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Okanagancook

Instant Pot. Multi-function cooker (Part 5)

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 I positively had to try the green beans in the instant pot cooked for zero minutes. I was quite positive they would be overcooked but, au contraire, they remained a little too toothsome for my taste.   Will try one minute next time. 

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I think lean meat in the iP contracts at the high temp involved , and then the Inner Juices are pressed out of the meat

 

thus the dry feeling.   this idea come to me from studying SV and protein contractions at different temps.

 

fatty meat seemed to come out OK   i.e. baby back ribs  but not lean meat

 

ground meat seems to do well.

 

I can't say why the meat seems tough to you.

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I'm going to have to do some time tests. 

 

Hut it I see an awful lot do chicken curry type recipes online. They can't all be coming out tough.

Can they?

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Today I'm trying a pressure cooker Pho broth. 

I am expecting that to work fine. 

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17 hours ago, weedy said:

Chicken breast chunks in the sauce. 

I did 15 mins with natural release for another ten then released it quickly after that. 

That was what this recipe called for in terms of cooking times although I did my own curry sauce to cook in, not theirs. 

 

 

 

In my experience, that's way too long -- although many recipes call for times like that. My editor really wanted me to include chicken breast recipes in my Instant Pot book, so I did a lot of experimenting with them. My best results with boneless skinless pieces came from cooking them whole, for about 5 minutes on low pressure with natural release (which took about 8 minutes), or 7 minutes with quick release. I couldn't get chunks of chicken breast to come out tender and juicy, so the recipes that use chunks call for cooking the breast whole, then cutting it up afterwards and adding it back to the sauce. 

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@weedy 

 

your On-Line  CkCurry Rx's  :  with an iPot ?

 

granted that does not mean Rx's are really good

 

but maybe

 

what's the ref for iPot Curry Rx's ?

 

if you have one

 

what you might try in the iPot

 

CkBr vs CkThighs w the same curry Rx.

 

that would be an interesting result.

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5 minutes ago, JAZ said:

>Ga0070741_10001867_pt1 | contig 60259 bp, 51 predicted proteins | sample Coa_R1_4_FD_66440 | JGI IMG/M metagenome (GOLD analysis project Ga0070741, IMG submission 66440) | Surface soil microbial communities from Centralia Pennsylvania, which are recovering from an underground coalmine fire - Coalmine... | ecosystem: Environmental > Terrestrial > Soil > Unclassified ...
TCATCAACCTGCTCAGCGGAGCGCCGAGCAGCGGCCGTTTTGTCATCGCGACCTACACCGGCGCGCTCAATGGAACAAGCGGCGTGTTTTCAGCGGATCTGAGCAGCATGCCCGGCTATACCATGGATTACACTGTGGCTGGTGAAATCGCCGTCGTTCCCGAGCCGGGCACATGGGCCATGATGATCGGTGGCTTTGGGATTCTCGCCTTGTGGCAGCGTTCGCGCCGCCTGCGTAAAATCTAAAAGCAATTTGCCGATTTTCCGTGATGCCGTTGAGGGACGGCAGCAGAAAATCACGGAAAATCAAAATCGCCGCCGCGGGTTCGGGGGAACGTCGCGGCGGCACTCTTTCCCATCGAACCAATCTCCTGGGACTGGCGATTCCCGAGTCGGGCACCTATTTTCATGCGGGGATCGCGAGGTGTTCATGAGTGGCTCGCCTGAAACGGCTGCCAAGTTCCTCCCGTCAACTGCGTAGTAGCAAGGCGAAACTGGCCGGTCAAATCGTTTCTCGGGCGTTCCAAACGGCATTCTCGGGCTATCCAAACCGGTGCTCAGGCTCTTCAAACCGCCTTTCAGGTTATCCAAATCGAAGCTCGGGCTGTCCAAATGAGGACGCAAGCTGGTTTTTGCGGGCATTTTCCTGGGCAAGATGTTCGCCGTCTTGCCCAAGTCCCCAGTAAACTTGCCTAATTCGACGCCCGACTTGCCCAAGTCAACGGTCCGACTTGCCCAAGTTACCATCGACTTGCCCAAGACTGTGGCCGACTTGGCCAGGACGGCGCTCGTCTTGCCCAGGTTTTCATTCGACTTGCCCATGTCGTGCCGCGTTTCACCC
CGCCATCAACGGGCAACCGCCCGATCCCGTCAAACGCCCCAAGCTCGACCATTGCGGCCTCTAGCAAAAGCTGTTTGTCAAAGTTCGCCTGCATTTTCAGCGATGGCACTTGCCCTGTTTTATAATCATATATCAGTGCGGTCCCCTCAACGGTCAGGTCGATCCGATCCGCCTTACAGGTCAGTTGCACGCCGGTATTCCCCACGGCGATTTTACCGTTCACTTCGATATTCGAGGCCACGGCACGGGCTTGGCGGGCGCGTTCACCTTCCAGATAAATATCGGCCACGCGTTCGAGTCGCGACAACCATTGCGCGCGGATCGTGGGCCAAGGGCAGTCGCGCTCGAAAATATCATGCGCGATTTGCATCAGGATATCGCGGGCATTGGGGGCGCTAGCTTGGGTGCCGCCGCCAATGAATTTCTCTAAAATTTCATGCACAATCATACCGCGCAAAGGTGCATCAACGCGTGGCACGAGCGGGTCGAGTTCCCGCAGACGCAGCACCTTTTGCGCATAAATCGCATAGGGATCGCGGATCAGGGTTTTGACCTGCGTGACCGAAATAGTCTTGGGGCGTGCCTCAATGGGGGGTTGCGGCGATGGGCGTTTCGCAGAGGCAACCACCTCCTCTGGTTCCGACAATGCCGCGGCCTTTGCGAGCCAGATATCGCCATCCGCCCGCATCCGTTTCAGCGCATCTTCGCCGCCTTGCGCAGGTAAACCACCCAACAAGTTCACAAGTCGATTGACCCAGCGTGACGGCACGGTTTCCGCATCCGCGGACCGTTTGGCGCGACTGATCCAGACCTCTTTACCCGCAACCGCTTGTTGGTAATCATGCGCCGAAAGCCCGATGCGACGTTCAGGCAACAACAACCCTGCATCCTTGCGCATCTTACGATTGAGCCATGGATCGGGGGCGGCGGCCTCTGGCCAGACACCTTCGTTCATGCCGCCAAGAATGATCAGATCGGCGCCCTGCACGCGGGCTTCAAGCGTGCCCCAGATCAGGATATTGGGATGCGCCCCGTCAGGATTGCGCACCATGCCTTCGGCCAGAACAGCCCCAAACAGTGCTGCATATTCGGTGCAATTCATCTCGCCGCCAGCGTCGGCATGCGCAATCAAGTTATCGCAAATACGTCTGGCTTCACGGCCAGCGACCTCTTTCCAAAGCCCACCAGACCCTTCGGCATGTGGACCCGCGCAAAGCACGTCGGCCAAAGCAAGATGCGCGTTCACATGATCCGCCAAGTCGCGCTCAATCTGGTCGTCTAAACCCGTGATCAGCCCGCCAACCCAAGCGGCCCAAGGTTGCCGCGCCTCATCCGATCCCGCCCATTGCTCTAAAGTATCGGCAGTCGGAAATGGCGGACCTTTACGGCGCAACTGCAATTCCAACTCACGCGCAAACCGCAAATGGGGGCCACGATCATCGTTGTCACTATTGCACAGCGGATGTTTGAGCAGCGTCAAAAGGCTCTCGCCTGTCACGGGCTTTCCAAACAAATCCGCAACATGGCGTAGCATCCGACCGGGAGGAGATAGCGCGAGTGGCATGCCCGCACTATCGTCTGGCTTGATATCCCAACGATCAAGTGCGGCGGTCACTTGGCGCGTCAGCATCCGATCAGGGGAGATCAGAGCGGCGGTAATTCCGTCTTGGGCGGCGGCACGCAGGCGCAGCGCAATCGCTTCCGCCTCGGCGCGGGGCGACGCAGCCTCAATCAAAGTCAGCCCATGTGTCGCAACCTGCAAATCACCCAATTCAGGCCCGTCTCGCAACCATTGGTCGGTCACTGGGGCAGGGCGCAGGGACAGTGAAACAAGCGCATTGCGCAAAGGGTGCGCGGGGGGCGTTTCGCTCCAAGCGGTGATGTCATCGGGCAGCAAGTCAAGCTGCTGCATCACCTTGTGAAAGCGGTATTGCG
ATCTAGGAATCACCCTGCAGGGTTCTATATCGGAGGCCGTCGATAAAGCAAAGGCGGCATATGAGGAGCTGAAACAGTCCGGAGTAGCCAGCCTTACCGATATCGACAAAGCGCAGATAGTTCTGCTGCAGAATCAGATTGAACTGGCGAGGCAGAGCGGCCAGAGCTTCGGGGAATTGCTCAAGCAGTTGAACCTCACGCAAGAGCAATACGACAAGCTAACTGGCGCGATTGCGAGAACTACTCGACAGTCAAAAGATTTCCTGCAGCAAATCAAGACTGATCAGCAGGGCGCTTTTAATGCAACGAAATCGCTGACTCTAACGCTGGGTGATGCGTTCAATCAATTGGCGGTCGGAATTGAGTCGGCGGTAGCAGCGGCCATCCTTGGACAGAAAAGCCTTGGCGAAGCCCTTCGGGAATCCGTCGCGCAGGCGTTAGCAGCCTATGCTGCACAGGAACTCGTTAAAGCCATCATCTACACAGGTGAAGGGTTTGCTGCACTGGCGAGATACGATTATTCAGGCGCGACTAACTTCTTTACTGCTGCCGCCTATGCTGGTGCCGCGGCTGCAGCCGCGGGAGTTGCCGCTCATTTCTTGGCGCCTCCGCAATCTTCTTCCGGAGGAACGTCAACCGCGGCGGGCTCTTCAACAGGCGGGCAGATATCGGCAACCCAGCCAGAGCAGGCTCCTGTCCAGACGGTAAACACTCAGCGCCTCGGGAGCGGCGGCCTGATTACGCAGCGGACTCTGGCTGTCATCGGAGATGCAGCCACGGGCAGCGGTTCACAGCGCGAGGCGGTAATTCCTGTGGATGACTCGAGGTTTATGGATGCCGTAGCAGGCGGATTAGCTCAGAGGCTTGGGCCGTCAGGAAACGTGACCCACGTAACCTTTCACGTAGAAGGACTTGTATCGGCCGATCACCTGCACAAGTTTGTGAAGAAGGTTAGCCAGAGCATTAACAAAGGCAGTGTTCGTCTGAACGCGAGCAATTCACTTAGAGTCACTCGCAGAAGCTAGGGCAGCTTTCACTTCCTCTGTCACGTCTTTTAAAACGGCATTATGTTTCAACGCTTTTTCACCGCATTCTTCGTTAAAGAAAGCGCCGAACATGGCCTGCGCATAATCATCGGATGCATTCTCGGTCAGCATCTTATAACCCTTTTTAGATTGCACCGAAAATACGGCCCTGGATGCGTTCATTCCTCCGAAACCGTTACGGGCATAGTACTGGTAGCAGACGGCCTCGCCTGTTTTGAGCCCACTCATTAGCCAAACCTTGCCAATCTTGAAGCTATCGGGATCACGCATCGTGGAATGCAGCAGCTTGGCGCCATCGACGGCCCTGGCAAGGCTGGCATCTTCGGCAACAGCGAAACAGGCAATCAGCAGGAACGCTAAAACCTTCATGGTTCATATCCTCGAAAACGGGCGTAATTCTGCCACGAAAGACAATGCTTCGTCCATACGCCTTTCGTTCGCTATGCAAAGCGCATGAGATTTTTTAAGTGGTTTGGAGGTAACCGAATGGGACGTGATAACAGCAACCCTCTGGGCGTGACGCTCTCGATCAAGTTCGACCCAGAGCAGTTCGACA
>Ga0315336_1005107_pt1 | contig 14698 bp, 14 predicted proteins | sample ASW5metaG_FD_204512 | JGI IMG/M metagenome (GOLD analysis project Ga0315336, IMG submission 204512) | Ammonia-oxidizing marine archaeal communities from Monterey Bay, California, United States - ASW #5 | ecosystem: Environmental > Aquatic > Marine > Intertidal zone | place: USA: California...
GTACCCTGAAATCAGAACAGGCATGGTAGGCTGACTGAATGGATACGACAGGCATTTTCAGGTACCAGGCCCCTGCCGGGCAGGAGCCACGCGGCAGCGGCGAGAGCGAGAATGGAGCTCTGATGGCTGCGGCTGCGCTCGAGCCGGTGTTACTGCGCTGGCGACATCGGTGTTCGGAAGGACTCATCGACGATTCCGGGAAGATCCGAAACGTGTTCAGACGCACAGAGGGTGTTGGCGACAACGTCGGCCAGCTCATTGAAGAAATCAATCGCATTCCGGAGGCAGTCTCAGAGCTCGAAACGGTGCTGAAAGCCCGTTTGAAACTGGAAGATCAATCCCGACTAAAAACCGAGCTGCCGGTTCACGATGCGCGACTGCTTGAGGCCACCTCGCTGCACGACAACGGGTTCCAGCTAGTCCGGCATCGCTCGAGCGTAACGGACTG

In my experience, that's way too long -- although many recipes call for times like that. My editor really wanted me to include chicken breast recipes in my Instant Pot book, so I did a lot of experimenting with them. My best results with boneless skinless pieces came from cooking them whole, for about 5 minutes on low pressure with natural release (which took about 8 minutes), or 7 minutes with quick release. I couldn't get chunks of chicken breast to come out tender and juicy, so the recipes that use chunks call for cooking the breast whole, then cutting it up afterwards and adding it back to the sauce. 

 That definitely makes sense to me. I would certainly never choose chicken breast as an ideal protein to be cooked in the Instant Pot. 


Edited by Anna N (log)
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8 minutes ago, weedy said:

I'm going to have to do some time tests. 

 

Hut it I see an awful lot do chicken curry type recipes online. They can't all be coming out tough.

Can they?

Yup. They can!  Which is not to say they are but it’s surprising how many recipes turn out food that would be

inedible to most of us but still garner stars on the Internet. :D


Edited by Anna N (log)
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4 hours ago, JAZ said:

 

In my experience, that's way too long -- although many recipes call for times like that. My editor really wanted me to include chicken breast recipes in my Instant Pot book, so I did a lot of experimenting with them. My best results with boneless skinless pieces came from cooking them whole, for about 5 minutes on low pressure with natural release (which took about 8 minutes), or 7 minutes with quick release. I couldn't get chunks of chicken breast to come out tender and juicy, so the recipes that use chunks call for cooking the breast whole, then cutting it up afterwards and adding it back to the sauce. 

Yes. I see those recipes as well. 

But that frankly removes any reason at all to do it in the pressure cooker. 

My hope was to infuse flavour into the chicken. 

Otherwise I'm just as well off adding perfect Sous Vide chicken to my (made out side the ip anyway) sauce. 

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But fwiw i have the same feeling about pork butt or shoulder chunks cooked in salsa verde in the ip. 

Good flavour but tough. 


Edited by weedy (log)

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4 hours ago, weedy said:

Today I'm trying a pressure cooker Pho broth. 

I am expecting that to work fine.